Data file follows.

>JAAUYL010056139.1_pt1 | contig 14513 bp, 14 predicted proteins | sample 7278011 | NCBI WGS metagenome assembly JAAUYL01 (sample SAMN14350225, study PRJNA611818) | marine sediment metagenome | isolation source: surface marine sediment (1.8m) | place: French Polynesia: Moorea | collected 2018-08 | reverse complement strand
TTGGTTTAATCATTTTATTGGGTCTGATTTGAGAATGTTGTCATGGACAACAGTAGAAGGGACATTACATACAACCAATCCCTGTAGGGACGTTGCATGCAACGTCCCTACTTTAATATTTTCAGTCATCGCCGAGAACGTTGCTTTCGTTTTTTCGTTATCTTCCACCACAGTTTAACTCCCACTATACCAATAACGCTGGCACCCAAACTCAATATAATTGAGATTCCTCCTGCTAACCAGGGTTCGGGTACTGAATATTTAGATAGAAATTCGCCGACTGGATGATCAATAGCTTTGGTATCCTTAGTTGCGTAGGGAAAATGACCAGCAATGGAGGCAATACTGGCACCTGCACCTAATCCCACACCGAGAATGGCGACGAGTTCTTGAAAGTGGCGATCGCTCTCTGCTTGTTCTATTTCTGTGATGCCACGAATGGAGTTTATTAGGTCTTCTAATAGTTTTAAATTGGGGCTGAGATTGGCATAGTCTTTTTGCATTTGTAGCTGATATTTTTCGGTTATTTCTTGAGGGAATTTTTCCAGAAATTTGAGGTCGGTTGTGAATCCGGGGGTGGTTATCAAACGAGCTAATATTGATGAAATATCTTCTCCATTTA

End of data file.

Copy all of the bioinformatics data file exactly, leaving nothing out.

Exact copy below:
>JAAUYL010056139.1_pt1 | contig 14513 bp, 14 predicted proteins | sample 7278011 | NCBI WGS metagenome assembly JAAUYL01 (sample SAMN14350225, study PRJNA611818) | marine sediment metagenome | isolation source: surface marine sediment (1.8m) | place: French Polynesia: Moorea | collected 2018-08 | reverse complement strand
TTGGTTTAATCATTTTATTGGGTCTGATTTGAGAATGTTGTCATGGACAACAGTAGAAGGGACATTACATACAACCAATCCCTGTAGGGACGTTGCATGCAACGTCCCTACTTTAATATTTTCAGTCATCGCCGAGAACGTTGCTTTCGTTTTTTCGTTATCTTCCACCACAGTTTAACTCCCACTATACCAATAACGCTGGCACCCAAACTCAATATAATTGAGATTCCTCCTGCTAACCAGGGTTCGGGTACTGAATATTTAGATAGAAATTCGCCGACTGGATGATCAATAGCTTTGGTATCCTTAGTTGCGTAGGGAAAATGACCAGCAATGGAGGCAATACTGGCACCTGCACCTAATCCCACACCGAGAATGGCGACGAGTTCTTGAAAGTGGCGATCGCTCTCTGCTTGTTCTATTTCTGTGATGCCACGAATGGAGTTTATTAGGTCTTCTAATAGTTTTAAATTGGGGCTGAGATTGGCATAGTCTTTTTGCATTTGTAGCTGATATTTTTCGGTTATTTCTTGAGGGAATTTTTCCAGAAATTTGAGGTCGGTTGTGAATCCGGGGGTGGTTATCAAACGAGCTAATATTGATGAAATATCTTCTCCATTTA